To move by way of an intangible force or impetus; move as if on water: The President rode into office on a tide of discontent.
Nautical To lie at anchor: battleships riding at the mouth of the estuary.
To seem to float: The moon was riding among the clouds.
To be sustained or supported on a pivot, axle, or other point.
To be contingent; depend: The final outcome rides on the results of the election.
To continue without interference: Let the matter ride.
To work or move from the proper place, especially on the body: pants that ride up.
To sit on and move in a given direction: rode a motorcycle to town; ride a horse to the village.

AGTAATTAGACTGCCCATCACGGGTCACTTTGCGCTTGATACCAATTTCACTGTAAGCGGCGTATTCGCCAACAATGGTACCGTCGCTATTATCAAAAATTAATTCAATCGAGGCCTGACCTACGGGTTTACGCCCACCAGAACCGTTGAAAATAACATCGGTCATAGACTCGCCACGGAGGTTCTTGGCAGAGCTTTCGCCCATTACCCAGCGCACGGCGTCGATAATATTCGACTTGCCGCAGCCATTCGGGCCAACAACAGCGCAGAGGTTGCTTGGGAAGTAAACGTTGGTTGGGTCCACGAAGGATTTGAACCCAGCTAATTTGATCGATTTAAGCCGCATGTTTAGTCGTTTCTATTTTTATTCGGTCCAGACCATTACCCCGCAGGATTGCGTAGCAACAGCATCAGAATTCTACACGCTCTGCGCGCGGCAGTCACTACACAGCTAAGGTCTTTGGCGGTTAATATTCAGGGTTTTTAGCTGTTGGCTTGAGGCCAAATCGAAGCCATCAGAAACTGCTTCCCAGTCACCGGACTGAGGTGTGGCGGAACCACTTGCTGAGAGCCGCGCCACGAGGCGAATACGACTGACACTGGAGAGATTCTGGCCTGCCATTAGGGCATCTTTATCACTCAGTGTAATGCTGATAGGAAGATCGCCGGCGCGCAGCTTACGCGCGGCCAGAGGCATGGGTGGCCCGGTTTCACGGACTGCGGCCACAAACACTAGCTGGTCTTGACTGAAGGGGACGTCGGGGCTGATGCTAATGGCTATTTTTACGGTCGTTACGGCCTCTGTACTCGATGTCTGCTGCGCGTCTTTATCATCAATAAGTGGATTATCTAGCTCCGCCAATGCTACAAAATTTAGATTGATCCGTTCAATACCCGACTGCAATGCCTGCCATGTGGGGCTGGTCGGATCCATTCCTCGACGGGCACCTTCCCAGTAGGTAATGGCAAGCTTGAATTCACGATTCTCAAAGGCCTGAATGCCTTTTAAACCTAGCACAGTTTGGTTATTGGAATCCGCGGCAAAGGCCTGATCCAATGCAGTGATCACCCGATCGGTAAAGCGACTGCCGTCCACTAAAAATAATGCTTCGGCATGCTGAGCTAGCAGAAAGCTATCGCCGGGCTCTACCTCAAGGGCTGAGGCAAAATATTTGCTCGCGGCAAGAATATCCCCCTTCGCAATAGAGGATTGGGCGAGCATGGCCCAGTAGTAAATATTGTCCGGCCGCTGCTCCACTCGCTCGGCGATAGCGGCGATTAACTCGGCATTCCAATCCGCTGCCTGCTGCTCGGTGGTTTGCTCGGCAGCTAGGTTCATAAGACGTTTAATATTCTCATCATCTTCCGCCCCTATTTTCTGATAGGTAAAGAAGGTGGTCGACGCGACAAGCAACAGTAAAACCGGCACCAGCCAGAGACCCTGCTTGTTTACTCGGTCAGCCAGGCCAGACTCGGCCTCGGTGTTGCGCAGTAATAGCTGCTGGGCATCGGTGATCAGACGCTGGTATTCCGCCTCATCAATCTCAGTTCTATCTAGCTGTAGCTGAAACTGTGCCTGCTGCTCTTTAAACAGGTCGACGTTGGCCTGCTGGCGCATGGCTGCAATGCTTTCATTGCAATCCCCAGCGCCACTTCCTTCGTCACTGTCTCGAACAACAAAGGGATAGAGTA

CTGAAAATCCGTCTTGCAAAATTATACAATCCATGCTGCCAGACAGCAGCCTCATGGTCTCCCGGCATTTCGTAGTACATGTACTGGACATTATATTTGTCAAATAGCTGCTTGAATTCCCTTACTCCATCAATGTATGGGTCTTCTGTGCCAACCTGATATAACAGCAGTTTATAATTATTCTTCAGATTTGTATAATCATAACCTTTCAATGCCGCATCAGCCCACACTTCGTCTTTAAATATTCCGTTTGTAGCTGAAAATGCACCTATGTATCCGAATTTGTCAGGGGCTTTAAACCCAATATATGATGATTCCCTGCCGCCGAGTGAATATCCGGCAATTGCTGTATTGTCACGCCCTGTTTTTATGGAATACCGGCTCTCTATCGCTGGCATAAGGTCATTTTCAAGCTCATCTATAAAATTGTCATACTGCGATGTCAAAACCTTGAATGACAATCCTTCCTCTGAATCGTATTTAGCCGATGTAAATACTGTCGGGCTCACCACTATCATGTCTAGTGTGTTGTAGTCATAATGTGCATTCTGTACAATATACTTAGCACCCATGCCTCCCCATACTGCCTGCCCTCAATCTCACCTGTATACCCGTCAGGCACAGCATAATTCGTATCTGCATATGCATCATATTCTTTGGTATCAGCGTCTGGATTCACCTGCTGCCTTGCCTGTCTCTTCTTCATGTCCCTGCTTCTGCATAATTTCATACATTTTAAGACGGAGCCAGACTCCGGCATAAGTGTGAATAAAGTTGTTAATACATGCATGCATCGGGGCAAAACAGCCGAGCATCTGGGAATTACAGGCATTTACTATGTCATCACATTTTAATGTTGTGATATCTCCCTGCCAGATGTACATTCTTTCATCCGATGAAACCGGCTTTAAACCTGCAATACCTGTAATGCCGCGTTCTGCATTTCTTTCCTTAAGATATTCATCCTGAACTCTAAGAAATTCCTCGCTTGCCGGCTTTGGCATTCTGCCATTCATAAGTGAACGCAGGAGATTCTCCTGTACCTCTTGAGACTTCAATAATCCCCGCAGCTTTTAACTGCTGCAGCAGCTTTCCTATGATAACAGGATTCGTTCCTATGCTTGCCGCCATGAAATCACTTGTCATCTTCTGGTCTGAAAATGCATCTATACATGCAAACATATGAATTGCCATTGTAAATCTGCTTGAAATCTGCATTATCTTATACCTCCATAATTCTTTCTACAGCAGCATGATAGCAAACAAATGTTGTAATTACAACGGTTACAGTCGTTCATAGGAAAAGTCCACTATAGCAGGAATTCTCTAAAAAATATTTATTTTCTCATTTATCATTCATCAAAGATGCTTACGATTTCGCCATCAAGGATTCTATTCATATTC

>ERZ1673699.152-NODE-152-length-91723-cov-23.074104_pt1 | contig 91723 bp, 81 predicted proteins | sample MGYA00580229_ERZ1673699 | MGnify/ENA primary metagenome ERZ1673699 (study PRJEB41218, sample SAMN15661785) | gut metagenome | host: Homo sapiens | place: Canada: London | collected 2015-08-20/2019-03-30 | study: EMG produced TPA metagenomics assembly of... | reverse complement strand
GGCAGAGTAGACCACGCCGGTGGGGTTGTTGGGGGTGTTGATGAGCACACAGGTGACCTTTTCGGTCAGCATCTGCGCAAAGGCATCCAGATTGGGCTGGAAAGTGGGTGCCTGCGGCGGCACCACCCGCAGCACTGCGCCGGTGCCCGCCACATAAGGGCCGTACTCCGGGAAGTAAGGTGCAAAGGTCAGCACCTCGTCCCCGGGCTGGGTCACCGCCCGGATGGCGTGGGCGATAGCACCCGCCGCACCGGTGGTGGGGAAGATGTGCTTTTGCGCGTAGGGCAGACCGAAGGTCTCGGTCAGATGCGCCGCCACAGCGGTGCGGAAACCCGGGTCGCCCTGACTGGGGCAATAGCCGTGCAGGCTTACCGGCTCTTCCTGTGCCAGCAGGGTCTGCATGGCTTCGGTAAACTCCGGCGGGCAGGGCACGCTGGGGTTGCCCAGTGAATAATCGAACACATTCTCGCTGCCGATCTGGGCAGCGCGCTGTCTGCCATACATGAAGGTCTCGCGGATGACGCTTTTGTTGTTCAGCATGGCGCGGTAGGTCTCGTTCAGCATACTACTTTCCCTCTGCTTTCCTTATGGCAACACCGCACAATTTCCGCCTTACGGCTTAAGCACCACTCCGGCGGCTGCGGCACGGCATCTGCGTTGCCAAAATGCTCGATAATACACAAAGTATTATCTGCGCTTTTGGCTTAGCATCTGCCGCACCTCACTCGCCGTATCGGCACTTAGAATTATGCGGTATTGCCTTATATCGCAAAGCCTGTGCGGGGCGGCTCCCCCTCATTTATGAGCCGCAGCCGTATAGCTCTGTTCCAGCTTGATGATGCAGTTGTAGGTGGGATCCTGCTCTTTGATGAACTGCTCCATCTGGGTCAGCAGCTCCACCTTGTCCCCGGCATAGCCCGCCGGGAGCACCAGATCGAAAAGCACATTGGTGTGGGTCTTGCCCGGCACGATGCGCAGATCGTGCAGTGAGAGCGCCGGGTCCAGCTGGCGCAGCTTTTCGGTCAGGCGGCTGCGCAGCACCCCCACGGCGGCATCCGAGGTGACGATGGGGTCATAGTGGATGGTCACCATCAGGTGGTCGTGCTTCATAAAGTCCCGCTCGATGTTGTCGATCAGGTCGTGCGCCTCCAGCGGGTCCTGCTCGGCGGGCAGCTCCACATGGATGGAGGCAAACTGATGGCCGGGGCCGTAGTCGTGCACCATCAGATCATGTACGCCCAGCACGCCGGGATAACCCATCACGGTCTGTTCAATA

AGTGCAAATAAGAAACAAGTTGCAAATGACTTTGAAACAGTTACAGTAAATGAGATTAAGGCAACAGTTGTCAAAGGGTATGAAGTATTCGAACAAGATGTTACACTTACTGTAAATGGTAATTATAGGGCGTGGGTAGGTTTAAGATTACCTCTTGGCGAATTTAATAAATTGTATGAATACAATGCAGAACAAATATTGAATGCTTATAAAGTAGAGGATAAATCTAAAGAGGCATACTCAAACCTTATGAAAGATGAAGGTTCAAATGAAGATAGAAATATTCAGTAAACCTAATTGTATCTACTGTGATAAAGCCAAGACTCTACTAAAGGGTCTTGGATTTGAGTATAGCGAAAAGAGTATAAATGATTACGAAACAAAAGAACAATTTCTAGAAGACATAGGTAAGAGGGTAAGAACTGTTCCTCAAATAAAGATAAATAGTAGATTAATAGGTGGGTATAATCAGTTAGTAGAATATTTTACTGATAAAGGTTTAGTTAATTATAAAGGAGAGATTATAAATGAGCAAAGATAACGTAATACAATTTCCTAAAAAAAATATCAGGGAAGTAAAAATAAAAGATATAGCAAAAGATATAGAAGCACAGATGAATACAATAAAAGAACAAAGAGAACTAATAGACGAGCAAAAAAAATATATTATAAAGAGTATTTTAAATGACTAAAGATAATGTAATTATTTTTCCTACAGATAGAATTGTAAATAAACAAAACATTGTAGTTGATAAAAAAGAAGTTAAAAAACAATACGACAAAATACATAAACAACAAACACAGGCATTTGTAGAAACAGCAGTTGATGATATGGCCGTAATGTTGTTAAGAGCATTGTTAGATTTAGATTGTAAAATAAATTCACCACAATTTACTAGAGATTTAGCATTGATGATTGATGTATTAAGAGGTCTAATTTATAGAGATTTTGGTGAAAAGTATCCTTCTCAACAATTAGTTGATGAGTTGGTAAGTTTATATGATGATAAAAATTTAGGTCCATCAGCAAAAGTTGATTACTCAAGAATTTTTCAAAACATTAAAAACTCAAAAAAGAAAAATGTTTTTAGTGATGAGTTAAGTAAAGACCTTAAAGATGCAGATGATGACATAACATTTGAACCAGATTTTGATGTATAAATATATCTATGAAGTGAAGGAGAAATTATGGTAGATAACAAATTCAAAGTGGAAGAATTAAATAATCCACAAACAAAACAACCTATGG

To travel over, along, or through: ride the highways.
To be supported or carried on: a swimmer riding the waves.
To take part in or do by riding: He rode his last race.
To cause to ride, especially to cause to be carried.
Nautical To keep (a vessel) at anchor.
Informal To tease or ridicule.
Informal To harass with persistent carping and criticism.
To keep partially engaged by slightly depressing a pedal with the foot: Don't ride the clutch or the brakes.
The act or an instance of riding, as in a vehicle or on an animal.
A path made for riding on horseback, especially through woodlands.
A device, such as one at an amusement park, that one rides for pleasure or excitement.
A means of transportation: waiting for her ride to come.
ride out To survive or outlast: rode out the storm.
ride for a fall To court danger or disaster.
ride herd on To keep watch or control over.